Thursday, 28 March 2013

Stonehenge Neolithic House Project

Gain exclusive access to the prototype Neolithic Houses currently under construction at Old Sarum Castle. Once mastered these houses, based on evidence recently discovered at Durrington Walls, will be reconstructed at Stonehenge as part of the new interpretation and visitors centre.

Meet Luke Winter, Manager of The Ancient Technology Centre and the volunteers taking on this challenge to discover the techniques and secrets of constructing these unique buildings.

Welcome drinks will be served on arrival. This event has been graded Moderate Access as there are some uneven paths on site. This event will take place mostly outdoors.

English Heritage Members' Only Event
  • Date: Fri 24 May 2013
  • Property:
    Old Sarum
  • Time: 10am-12pm
  • Suitable for: Adults

How to Book

Ticket are available to book from 10am on Tuesday 26 March by calling our dedicated ticket sales team on 0870 333 1183. (Mon-Fri 8.30am - 5.30pm & Sat 9am - 5pm)


Welcome refreshments are included.

Visit the English Heritage website:
Stonehenge Tour Guide

Monday, 25 March 2013

Virtual cinema for Stonehenge

English Heritage has come up with a novel idea to let people experience standing in the Stone circle without actually being there and damging the ancient site.

They are considering developing a 360 degree cinema which will be incorporated into the new £27 million centre.

The stones were roped off in 1977 due to problems with erosion. The new centre is being built one and a half miles away from the stones

Link and Video here:

Stonehenge Tour Guide

Friday, 8 March 2013

Stonehenge was product of first 'team building exercise'

Stonehenge may have been the result of the world's first team-building exercise which unified the people of ancient Britain, according to researchers.

Findings suggest the site was only occupied for about a decade, and that Stonehenge was built in a matter of years Photo: Alamy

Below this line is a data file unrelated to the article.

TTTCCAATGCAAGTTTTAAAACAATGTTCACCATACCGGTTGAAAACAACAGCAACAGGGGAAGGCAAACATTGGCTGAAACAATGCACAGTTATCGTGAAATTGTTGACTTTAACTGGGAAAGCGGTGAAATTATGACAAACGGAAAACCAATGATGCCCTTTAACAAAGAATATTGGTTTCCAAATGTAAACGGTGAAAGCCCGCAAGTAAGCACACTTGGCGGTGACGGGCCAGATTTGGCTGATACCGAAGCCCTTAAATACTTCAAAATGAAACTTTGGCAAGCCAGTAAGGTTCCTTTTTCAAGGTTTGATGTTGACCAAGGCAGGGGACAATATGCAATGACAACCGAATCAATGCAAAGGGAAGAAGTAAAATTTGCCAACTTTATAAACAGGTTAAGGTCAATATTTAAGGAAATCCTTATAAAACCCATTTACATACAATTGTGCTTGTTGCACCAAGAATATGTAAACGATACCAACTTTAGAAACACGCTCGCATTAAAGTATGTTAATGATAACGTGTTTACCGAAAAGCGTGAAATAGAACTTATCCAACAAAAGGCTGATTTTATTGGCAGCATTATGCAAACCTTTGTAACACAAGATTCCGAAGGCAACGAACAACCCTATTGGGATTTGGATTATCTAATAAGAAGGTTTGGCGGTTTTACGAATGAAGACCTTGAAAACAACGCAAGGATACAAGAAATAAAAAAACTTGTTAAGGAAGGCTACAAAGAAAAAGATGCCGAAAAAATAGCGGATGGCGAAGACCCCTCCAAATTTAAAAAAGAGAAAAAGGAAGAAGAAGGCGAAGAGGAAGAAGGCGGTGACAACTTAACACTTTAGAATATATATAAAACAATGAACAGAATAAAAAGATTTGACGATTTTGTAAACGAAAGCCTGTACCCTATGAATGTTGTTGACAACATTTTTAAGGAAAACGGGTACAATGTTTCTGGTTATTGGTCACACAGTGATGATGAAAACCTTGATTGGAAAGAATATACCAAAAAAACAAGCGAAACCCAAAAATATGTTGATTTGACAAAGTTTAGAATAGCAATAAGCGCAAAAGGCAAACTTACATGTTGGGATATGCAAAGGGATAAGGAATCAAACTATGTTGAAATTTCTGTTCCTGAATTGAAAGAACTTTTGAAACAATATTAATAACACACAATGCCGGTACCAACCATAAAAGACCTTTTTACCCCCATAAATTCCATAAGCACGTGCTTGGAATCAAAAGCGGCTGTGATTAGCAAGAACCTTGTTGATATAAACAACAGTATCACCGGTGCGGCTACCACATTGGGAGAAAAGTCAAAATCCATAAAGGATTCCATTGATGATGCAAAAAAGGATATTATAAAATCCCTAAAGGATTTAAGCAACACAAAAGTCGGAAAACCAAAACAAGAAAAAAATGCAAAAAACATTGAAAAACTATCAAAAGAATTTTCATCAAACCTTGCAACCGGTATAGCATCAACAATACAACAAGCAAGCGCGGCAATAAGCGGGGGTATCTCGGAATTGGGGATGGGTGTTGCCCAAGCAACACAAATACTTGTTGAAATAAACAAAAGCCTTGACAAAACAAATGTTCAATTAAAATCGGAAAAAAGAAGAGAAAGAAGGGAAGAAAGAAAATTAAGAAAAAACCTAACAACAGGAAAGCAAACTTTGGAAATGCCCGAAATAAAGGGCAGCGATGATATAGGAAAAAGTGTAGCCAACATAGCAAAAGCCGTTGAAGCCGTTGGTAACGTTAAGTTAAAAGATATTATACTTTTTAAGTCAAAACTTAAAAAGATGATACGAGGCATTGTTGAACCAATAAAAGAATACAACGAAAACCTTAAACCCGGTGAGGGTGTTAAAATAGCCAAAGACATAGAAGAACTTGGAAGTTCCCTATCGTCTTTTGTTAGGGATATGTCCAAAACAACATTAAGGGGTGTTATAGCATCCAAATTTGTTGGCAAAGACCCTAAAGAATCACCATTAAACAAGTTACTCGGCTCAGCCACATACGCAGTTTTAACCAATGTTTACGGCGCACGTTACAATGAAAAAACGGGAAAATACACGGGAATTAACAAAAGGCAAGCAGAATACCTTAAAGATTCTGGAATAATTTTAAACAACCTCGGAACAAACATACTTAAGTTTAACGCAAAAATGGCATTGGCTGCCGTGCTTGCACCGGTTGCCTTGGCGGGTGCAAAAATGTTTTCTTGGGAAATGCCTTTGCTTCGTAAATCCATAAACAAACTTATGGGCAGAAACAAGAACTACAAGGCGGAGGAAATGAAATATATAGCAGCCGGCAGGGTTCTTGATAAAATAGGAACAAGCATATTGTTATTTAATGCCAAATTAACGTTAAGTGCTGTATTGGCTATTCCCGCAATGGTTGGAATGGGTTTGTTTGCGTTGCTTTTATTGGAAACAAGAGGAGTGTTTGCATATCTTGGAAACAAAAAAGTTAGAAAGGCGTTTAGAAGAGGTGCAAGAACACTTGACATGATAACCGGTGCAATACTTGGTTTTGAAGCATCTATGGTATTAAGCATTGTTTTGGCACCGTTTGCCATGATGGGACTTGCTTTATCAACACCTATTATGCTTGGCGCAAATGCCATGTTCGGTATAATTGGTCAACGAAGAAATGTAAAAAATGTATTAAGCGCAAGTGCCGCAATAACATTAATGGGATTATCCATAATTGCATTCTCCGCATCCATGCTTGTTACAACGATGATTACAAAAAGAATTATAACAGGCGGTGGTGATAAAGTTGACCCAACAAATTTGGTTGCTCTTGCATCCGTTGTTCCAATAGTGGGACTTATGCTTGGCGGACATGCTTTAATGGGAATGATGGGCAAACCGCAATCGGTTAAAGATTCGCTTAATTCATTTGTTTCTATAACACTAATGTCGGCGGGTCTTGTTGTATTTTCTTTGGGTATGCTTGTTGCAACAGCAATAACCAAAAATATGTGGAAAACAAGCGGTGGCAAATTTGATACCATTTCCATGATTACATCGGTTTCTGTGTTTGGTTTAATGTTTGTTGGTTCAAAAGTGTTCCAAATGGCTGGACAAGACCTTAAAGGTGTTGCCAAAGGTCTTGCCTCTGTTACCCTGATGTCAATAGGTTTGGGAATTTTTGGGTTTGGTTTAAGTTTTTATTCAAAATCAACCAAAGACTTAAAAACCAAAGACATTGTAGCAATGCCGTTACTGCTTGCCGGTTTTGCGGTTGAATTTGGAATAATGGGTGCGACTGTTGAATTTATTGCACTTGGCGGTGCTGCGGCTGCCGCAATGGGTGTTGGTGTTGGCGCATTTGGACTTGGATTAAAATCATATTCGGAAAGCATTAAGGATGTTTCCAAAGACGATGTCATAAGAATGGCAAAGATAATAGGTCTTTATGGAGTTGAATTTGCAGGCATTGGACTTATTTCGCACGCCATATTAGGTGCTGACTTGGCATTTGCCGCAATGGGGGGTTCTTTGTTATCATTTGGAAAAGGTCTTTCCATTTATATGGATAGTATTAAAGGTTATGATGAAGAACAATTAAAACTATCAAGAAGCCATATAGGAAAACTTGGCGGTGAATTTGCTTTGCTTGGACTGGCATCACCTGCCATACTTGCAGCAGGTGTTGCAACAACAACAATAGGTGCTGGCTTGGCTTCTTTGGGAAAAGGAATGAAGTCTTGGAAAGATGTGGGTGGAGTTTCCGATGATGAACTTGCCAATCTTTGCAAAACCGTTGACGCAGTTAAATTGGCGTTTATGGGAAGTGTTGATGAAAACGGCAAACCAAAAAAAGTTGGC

The vast stone structure has long been the subject of the debate among historians, who have variously described it as a pagan temple, or an astronomical calendar or observatory.

Now experts claim the monument was built as part of an annual winter solstice ritual which resembled "Glastonbury festival and a motorway building scheme at the same time".

Researchers from University College London said as many as 4,000 people may have gathered at the site each year, at a time when the entire population numbered only tens of thousands.

Tests on remains found at the site reveal that people came to the site from as far as the Scottish Highlands at the same time every year to feast, and built the monument together.

But analysis of bones, tools and ancient houses in a primitive workers' village near the site suggests it was only occupied for about a decade, and that Stonehenge was built in a matter of years.

The evidence also indicates that the homes lay unoccupied for most of the year, meaning the site was unlikely to have been a place of worship.
It was more likely the product of a unification ritual with people travelling across the country to build it around the solstices, particularly in winter, and then dispersing.
Prof Mike Parker Pearson, who led the study, explained: "What we have discovered is it's in the building the thing that's important. It's not that they're coming to worship, they're coming to construct it.
"It is not so much a temple, it is a monument and it seems the big theme is unification ... Stonehenge gets visited at certain points, people build and then go away.
"It's something that's Glastonbury festival and a motorway building scheme at the same time. It's not all fun, there's work too."
Dating tests on historic artefacts revealed that Stonehenge was built about 4,500 years ago, during a brief window when all societies across Britain had begun to share a common culture.
A few hundred years later the arrival of the "Beaker People" in Britain, who brought new material goods including metals and the wheel, ended the pan-British culture and could explain why the monument was abandoned, Prof Parker Pearson said.

: Secrets of the Stonehenge Skeletons is being shown on Channel 4 at 8pm on March 10th

Stonehenge, Wiltshire

Stonehenge may have been used as 'elite graveyard'

The site of Stonehenge may have been used as a graveyard for an elite community of families hundreds of years before the construction of the monument that stands today, according to archaeologists.
The research, carried out by a team of academics from around the UK and led by Mike Parker Pearson from the UCL Institute of Archaeology, analysed 63 sets of human remains buried around the site. The results suggest that the bodies would have been interred over a period of more than 200 years.
Tests on cattle teeth found at the site, meanwhile, point to its use for massive communal gatherings in the years around 2,500 BC. As documented in Secrets of the Stonehenge Skeletons, a documentary to be broadcast in the UK at 8pm on Sunday 10 March on Channel 4, the fact that the animals were apparently killed in winter suggests their use for mid-winter feasts.
Professor Pearson said: "Stonehenge was a monument that brought ancient Britain together. What we've found is that people came with their animals to feast at Stonehenge from all corners of Britain — as far afield as Scotland."
Image credit: Channel 4

Stonehenge Tour Guide